Here? You’re thrust into the middle of Unicorn Central, where you have to gain their trust by — yes — hugging and dancing with packs of skittish mares. Nothing strips away my masculinity as quickly as having to type “/hug” to a teen girl’s greatest dream (prior to vampires). Then I had to play hide-and-go seek with unicorn foals, ingest mind-altering mushrooms, and become the savior of the entire unicorn species just to make sure that my face was fully rubbed in all of this glittery nightmare. Yet I almost can’t be too mad at the game because it’s weird and not something I do every day and I’m kind of laughing at it as much as with it. Plus, we’re long past being critical when I’ve spent a quest convincing hedgehogs to go on a pilgrimage to a critter city.


Also, there’s a dragon. The LAST dragon of Telara, although I didn’t get the memo that the rest are dead. Could Guild Wars 2 and World of Warcraft enjoy this same dragon drought, I wonder? I picture meeting rooms with stymied developers trying to brainstorm the next content patch for their MMO when one snaps up her head and goes, “I know! Let’s add another dragon!” and everyone shouts “hurrah!” and breaks for an early lunch.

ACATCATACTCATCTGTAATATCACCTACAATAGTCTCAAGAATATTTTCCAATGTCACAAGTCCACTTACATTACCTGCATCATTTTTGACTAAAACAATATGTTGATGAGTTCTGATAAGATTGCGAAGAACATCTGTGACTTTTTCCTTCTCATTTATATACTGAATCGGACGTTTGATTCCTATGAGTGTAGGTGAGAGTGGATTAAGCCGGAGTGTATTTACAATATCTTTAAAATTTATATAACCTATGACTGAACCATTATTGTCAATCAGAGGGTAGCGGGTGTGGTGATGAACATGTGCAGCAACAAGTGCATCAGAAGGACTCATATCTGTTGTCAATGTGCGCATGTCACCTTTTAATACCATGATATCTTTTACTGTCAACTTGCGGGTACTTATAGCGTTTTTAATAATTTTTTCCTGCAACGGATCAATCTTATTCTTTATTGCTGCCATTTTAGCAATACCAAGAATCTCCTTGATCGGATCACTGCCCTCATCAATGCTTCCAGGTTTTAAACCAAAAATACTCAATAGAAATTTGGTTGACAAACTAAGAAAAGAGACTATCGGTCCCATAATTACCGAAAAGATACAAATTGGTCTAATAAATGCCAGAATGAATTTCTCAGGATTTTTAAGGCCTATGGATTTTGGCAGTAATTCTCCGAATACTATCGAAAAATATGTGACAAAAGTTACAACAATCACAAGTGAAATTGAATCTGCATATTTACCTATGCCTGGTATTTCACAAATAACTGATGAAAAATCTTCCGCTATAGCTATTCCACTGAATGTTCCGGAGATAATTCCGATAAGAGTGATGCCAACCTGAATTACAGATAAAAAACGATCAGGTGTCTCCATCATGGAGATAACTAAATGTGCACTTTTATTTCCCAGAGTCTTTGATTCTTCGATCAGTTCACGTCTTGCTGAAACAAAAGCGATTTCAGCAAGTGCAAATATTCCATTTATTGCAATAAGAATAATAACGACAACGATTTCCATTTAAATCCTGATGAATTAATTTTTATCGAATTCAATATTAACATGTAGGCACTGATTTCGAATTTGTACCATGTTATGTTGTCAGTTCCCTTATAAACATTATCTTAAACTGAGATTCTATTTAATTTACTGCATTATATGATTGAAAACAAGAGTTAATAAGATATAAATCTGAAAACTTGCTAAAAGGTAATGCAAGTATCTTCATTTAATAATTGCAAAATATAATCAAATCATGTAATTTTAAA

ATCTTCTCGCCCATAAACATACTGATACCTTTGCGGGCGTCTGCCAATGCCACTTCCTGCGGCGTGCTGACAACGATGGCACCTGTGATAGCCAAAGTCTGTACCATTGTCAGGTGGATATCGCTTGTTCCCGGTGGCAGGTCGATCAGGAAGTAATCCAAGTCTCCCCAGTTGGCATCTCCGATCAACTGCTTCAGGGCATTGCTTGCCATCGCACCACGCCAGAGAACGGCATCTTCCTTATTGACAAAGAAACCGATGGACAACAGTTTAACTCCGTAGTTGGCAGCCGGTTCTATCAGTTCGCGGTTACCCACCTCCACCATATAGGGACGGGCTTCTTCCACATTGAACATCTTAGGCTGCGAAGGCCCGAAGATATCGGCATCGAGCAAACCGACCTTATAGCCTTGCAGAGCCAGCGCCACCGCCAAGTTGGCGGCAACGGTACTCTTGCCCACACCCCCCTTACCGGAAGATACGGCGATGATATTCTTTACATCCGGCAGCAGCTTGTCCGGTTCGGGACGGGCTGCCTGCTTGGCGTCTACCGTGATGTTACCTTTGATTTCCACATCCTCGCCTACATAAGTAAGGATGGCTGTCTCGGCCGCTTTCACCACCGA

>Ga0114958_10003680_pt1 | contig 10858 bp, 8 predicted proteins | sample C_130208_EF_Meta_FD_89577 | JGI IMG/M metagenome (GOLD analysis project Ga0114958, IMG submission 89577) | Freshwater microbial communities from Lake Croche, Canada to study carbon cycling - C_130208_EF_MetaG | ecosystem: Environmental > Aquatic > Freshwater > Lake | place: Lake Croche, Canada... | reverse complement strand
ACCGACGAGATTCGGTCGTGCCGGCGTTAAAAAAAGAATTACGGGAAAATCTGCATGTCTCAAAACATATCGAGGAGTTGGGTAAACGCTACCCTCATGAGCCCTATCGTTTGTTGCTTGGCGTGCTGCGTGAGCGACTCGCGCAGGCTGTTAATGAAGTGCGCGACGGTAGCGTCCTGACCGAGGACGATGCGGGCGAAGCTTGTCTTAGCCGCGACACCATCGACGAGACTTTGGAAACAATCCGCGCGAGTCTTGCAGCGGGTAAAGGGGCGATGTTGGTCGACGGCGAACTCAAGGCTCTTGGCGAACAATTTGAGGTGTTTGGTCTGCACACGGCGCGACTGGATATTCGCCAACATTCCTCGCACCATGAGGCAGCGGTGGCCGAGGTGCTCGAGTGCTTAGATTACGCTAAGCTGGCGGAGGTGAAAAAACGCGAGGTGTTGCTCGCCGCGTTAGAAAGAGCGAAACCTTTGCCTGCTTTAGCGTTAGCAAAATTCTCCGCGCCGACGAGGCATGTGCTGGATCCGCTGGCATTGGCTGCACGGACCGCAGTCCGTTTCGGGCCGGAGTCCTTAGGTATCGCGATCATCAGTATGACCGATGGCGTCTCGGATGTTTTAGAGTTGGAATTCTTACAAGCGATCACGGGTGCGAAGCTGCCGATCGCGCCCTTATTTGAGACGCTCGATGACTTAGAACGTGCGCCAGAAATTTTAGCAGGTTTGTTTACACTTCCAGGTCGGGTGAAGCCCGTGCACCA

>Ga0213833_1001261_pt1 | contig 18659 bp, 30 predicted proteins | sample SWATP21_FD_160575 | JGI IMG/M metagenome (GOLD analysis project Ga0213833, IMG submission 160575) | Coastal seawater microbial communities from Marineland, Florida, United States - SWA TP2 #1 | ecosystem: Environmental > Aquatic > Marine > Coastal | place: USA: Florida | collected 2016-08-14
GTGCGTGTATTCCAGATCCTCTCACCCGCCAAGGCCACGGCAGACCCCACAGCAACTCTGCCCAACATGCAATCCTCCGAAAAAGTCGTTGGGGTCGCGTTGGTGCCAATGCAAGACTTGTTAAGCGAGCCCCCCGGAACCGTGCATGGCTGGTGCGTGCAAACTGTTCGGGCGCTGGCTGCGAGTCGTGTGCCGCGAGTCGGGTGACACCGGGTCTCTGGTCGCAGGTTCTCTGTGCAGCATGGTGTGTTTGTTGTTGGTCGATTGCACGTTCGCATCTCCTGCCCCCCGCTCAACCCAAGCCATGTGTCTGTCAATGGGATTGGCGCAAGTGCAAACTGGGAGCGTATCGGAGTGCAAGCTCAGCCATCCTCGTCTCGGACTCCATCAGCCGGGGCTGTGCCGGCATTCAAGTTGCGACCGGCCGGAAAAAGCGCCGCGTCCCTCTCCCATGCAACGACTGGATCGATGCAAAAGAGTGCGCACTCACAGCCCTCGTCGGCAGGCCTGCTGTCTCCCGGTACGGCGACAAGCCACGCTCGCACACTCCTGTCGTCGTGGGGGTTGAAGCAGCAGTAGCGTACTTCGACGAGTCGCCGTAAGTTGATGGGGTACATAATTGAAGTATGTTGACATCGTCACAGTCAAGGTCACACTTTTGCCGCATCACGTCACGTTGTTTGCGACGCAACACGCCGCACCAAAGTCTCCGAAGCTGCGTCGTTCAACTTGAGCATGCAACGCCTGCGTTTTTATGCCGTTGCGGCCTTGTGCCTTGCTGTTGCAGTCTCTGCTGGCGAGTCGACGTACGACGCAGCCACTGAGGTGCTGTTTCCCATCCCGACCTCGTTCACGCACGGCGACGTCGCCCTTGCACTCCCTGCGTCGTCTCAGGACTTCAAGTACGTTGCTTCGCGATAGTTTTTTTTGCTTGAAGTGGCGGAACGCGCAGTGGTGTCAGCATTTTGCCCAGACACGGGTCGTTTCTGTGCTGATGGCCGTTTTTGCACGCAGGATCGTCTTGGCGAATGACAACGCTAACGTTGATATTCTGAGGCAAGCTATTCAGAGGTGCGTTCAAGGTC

I’m starting to get a better idea as to the whole story of this expansion, thanks to some fellow bloggers, the quest text, and conversations that my NPC companions are having. You’ll have to forgive me, as I didn’t actually complete Nightmare Tide and am a little hazy on what let up to all of this.

Apparently, there’s this giant sentient tower called Ahnket who is no nice being and has some sort of huge master plan going on involving warring factions of the life and fire planes. Ahnket is also in control of a comet that’s been smashing through dimensions, picking up parts of each, and is now bearing down on Telara itself. So we as players are going up to the comet to figure all of this out and hopefully stop this mega-machine from doing whatever it’s trying to do.